DANIEL VAUGHAN: Kavanaugh’s views on independent counsels aren’t as problematic as the left believes

July 20, 2018

DANIEL VAUGHAN: Kavanaugh’s views on independent counsels aren’t as problematic as the left believes

As President Donald Trump’s most recent nominee to the Supreme Court, Judge Brett Kavanaugh has been the target of numerous attacks from the left over the last several weeks. Most recently, the left has alleged that Kavanaugh would put Trump and the presidency “above the law” should he be confirmed as a justice.

It’s just the latest fever dream conspiracy theory among the #resistance set of the electorate — and it’s dead wrong: about the law, about Kavanaugh, and about reality.

The conspiracy theory — which is being spread by everyone from U.S. senators to Nate Silver of FiveThirtyEight (and even at the MLB’s All-Star game) — posits that Kavanaugh is a threat to Robert Mueller’s investigation because he believes independent counsels are unconstitutional. There’s a lot to unpack, so let’s start with Kavanaugh’s argument.

Brett Kavanaugh served as a staff attorney on Ken Starr’s independent counsel investigation into former President Bill Clinton’s various scandals. But unlike Starr, Mueller serves as a special counsel under Justice Department supervision.

As I noted several months ago, these are dramatically different positions:

A special counsel is appointed and overseen by the Department of Justice (DOJ). In the present case, Mueller reports to the Deputy Attorney General Rod Rosenstein.

For all practical purposes, it’s best to think of Mueller like another U.S. attorney, except instead of covering specific geographic areas, such as a state, his jurisdiction concerns only the Russia probe.

As part of the Department of Justice, Mueller is subject to all its rules and regulations, including DOJ specific procedures, all of which is laid out in 28 CFR 600.7.

Ken Starr, on the other hand, drew his authority from the Office of the Independent Counsel (OIC), an office and statute that expired in 1999. The OIC had broad power, oversight, and less supervision. Anyone with authority derived from these laws could disregard particular DOJ regulations to keep an investigation going.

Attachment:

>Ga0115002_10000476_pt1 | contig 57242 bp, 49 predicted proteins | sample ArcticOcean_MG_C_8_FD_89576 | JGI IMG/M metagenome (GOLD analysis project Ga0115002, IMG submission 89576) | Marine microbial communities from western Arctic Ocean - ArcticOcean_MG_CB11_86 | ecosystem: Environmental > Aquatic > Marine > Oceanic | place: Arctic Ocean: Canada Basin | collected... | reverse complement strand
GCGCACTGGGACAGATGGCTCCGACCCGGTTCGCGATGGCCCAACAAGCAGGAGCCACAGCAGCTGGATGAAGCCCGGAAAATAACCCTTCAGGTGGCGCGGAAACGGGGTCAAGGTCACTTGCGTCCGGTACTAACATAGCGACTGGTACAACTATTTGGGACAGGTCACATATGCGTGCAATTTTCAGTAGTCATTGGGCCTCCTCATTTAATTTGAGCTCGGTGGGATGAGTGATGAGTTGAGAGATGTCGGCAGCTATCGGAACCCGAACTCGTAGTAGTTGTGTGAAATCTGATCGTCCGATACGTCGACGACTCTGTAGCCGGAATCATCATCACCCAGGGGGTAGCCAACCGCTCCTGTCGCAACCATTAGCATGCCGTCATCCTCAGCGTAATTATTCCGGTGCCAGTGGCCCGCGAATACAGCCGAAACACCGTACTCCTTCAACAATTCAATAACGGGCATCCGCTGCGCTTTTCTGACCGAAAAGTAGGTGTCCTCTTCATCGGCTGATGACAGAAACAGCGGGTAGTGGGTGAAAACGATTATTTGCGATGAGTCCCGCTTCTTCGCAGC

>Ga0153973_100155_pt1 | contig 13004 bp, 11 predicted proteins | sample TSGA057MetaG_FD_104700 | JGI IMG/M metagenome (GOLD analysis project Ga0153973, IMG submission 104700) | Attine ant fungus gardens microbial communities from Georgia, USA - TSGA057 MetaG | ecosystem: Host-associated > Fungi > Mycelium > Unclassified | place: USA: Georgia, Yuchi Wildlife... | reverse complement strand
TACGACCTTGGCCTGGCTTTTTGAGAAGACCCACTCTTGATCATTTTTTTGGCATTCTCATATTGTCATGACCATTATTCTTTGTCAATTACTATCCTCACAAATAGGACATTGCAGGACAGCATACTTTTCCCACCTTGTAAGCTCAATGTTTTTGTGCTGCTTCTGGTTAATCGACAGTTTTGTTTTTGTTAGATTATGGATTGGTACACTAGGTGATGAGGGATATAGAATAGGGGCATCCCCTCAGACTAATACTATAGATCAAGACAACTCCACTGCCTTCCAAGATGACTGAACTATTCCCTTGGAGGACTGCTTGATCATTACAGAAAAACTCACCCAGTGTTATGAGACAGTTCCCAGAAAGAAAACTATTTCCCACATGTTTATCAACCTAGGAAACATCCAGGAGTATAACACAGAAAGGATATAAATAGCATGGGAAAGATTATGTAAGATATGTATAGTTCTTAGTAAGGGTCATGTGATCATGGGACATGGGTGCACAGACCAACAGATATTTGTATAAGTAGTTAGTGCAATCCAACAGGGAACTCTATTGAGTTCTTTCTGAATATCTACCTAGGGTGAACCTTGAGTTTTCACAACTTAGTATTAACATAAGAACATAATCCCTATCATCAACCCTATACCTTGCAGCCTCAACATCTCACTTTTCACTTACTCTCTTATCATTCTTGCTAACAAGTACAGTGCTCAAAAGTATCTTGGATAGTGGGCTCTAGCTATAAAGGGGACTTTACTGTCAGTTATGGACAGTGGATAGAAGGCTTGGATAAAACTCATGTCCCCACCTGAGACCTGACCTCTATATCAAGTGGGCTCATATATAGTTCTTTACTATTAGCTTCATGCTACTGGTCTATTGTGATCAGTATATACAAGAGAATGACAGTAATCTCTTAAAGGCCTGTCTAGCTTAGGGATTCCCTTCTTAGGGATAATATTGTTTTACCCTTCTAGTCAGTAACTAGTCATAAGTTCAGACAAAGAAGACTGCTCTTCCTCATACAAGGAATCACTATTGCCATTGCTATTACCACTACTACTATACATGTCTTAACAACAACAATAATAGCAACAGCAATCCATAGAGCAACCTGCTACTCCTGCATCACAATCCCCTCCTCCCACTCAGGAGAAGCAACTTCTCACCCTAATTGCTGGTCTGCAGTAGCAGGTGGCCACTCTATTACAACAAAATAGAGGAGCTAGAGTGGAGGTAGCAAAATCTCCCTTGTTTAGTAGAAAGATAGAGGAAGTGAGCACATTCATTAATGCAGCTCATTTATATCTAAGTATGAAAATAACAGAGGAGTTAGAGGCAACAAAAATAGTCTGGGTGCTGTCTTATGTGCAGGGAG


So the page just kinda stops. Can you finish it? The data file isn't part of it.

Starr and other independent prosecutors under the OIC statute were incredibly powerful investigators, with an unchecked legal authority that was unique in the constitutional system.

That last part is critical: the prosecutors were uniquely powerful in the constitutional system.

The article by Kavanaugh that his opponents are citing lays out his argument for why the independent counsel statutes used by Starr and others were an unconstitutional aberration in our legal system.

Kavanaugh also argued in a 2009 law review article that criminal indictments of a sitting president effectively hamstring the executive branch’s ability to function. He outlined some basic guidelines that would end up fitting the current special counsel guidelines that Robert Mueller falls under at the DOJ.

It’s important to note that Kavanaugh’s view — that the OIC statutes were severely flawed, unconstitutional, and led to adverse outcomes — isn’t a minority position. The DOJ’s own Office of Legal Counsel has held for four decades that no sitting president can be indicted — something Robert Mueller is bound to follow. They argued multiple times that indictments of sitting presidents violated the Constitution and hampered political norms.